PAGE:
As the information about other applicants is not known, deciding why one is unique is a difficult task. Physical achievements know no bounds, it can be a big feat for someone to go down the Grand Canyon but then there might be someone else there who has visited the Challenger deep.
The uniqueness has to be about the person and their thoughts and the actions they have taken or the lessons they have learnt. It can be something as basic as philately, pottery, and origami or as big as participating in a Desert car rally. What is notable here is take-away of these activities. Teaching origami or chess to kids, or may be organising pottery workshops for old age home residents as a part of therapy and entertainment, counts towards diversity.
For that matter, a sports person, or someone who has learned a different language and experience the culture, or someone who plays in a band, anyone who has shown initiative in his life in however small a way matters.
Leadership, Focus, and Team spirit
Before writing an MBA application essay, it is important to remember that business schools aim to create future leaders and are, therefore, looking for people with team skills and leadership traits. You do not need to have performed exceptional feats to be able to write about your possible contribution to the school/university. So, in case, you have climbed Mount Everest, which would be very good but if you have led your school group on a treasure hunt successfully or unsuccessfully also works. The aspect to focus on here is to be able to showcase how and to what degree the situations or challenges you have been in have affected or changed you, the changes can be positive or negative, or both.
While being honest is good, we should be politically correct at the same time. In the present scenario, racial diversity is not as important as diversity of experience. In case, you decide to write about racial diversity, instead write about cultures, people, family, travel, social discomfort, maturation and introspection without the racial characteristics. The MBA application essay write-up should be more about the diversity observed and changes incorporated within the self. More than prejudices, the diversity essay should be showcasing your response to the situation you were in, what have you learnt from your experiences and more importantly how has it moulded your world view.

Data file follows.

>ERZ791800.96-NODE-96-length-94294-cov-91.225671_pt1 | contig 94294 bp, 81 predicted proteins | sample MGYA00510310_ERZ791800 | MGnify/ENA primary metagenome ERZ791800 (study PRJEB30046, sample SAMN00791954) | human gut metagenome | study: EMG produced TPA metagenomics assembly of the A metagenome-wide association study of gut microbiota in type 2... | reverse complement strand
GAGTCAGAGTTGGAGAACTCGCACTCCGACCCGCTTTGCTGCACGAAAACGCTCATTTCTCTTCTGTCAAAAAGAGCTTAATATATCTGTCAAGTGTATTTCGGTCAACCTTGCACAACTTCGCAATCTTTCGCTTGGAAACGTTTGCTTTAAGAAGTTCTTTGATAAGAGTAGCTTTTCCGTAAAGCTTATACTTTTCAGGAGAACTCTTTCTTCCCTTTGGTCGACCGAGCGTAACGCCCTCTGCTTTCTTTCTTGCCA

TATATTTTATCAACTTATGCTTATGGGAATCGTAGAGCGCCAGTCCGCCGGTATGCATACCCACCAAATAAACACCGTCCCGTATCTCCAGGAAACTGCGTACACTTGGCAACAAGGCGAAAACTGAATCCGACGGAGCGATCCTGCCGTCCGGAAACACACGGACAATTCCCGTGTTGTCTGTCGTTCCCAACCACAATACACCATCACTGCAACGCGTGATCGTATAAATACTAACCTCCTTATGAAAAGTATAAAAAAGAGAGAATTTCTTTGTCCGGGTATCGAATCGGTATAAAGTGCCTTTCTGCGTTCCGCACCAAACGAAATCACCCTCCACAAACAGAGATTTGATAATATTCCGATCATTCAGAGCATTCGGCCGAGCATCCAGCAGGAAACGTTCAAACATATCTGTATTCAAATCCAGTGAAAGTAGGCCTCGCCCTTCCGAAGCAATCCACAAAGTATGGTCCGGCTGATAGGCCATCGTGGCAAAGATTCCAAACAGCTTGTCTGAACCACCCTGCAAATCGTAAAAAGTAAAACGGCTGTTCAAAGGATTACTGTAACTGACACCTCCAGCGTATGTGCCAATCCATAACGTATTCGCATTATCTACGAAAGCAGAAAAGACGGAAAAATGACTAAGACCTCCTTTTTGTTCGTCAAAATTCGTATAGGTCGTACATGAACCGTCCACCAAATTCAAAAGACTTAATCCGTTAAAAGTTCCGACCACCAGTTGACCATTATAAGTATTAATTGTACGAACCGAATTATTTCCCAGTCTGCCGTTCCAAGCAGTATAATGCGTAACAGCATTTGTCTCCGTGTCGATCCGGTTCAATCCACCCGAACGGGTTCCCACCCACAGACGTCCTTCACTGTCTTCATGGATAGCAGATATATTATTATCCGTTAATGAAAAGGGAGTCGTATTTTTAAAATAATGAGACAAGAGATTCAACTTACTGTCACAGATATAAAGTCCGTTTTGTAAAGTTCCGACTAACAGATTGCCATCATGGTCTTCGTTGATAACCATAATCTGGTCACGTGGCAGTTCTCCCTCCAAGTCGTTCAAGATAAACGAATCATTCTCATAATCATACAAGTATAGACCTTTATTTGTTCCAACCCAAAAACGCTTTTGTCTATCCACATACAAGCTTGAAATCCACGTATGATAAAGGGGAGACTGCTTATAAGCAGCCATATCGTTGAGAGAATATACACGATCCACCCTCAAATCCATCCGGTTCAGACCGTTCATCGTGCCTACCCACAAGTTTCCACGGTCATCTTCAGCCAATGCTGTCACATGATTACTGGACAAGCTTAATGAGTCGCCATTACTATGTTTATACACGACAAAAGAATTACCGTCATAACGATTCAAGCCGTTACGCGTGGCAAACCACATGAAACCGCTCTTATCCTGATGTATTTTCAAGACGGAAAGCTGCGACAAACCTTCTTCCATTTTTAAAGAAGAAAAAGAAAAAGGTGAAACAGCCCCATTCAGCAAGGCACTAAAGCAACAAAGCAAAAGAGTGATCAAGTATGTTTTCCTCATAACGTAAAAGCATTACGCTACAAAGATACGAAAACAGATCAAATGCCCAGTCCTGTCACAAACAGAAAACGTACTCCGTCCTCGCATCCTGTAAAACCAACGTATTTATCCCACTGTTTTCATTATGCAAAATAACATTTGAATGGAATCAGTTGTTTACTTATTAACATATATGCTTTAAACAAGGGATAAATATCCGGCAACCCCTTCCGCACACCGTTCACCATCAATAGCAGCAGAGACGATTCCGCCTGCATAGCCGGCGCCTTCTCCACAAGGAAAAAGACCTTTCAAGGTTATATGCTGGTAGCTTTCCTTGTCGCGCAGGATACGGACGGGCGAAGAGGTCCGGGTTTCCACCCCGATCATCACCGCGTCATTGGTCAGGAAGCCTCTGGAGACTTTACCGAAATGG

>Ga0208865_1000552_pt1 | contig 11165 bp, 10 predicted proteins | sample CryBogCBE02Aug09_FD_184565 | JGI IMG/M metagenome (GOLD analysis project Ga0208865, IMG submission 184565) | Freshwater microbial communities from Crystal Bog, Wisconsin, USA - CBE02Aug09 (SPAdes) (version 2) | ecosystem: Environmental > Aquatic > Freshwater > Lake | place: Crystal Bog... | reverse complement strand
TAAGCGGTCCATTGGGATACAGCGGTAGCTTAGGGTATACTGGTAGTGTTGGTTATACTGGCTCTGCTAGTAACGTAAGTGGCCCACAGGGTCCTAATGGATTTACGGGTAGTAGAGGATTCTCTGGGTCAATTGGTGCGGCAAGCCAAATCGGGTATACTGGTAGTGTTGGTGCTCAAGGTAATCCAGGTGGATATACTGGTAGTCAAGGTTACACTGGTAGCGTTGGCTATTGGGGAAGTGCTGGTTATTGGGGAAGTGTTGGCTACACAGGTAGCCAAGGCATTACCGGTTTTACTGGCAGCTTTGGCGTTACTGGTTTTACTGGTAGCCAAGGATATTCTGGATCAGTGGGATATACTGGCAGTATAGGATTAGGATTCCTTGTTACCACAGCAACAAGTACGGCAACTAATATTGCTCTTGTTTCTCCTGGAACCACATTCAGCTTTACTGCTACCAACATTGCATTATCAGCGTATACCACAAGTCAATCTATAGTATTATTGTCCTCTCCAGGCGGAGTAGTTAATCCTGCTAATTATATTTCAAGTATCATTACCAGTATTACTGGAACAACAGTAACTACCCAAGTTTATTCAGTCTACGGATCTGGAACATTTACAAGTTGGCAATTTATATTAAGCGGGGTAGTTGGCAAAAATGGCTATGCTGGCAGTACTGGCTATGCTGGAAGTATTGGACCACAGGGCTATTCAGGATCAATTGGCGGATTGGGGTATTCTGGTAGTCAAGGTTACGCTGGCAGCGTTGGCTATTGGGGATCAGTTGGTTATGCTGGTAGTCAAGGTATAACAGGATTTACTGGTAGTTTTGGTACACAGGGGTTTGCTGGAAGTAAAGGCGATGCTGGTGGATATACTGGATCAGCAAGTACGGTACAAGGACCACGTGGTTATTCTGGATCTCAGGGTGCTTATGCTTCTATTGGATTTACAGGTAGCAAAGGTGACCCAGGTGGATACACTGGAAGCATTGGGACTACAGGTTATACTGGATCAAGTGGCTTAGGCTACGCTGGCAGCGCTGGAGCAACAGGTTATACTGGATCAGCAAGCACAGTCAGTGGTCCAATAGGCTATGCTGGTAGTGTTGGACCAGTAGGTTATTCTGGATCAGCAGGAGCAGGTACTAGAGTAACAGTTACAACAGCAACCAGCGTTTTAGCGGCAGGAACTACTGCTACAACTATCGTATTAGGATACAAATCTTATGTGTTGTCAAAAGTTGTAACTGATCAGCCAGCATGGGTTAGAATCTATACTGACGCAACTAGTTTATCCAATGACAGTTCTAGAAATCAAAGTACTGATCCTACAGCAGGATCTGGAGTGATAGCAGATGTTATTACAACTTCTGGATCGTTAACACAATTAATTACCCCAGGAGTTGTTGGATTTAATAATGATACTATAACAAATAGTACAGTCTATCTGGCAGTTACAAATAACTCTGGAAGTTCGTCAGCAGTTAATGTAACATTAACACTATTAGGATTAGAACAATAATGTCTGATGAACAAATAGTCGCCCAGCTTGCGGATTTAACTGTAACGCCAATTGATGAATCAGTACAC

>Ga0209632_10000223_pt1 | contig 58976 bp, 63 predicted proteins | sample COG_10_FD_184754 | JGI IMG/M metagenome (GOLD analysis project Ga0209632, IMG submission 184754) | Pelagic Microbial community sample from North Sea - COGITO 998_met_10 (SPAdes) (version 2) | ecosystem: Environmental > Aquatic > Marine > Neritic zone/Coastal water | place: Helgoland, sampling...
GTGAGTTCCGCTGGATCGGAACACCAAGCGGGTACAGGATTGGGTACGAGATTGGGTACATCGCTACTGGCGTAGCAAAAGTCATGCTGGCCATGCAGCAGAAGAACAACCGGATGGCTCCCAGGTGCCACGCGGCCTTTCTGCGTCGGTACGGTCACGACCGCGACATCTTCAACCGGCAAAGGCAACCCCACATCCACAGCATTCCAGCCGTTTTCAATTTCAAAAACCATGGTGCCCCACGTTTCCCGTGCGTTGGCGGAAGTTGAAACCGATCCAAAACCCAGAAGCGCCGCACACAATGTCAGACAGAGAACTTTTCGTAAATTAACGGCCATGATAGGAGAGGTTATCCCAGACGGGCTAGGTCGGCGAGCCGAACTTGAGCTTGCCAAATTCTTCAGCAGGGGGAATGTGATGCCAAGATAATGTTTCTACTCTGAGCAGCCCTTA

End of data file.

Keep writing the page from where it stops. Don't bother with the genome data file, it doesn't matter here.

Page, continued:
Similarly, views on LGBTQIA issues should be best avoided.
The diversity essay is about YOU, so instead of trying to impress the ADCOM with some great unachievable feat you have been planning, explain who you are, what are your life experiences, perspectives and background. Mention a story or episode from your life which has affected you.
There is a fine line between humour and offence. Keep the humour to a line or two. If you have doubts on the humour, remove it. Culturally, what is humour for one person might be offensive to someone else.
ADCOM members read through numerous MBA application essays and can smell a fake or doctored essay from a mile. They have already read about all the great feats done and planned. Rather than explaining why you are unique, concentrate on who you are, your upbringing, your culture, your environment etc. to naturally set you apart from the other applicants.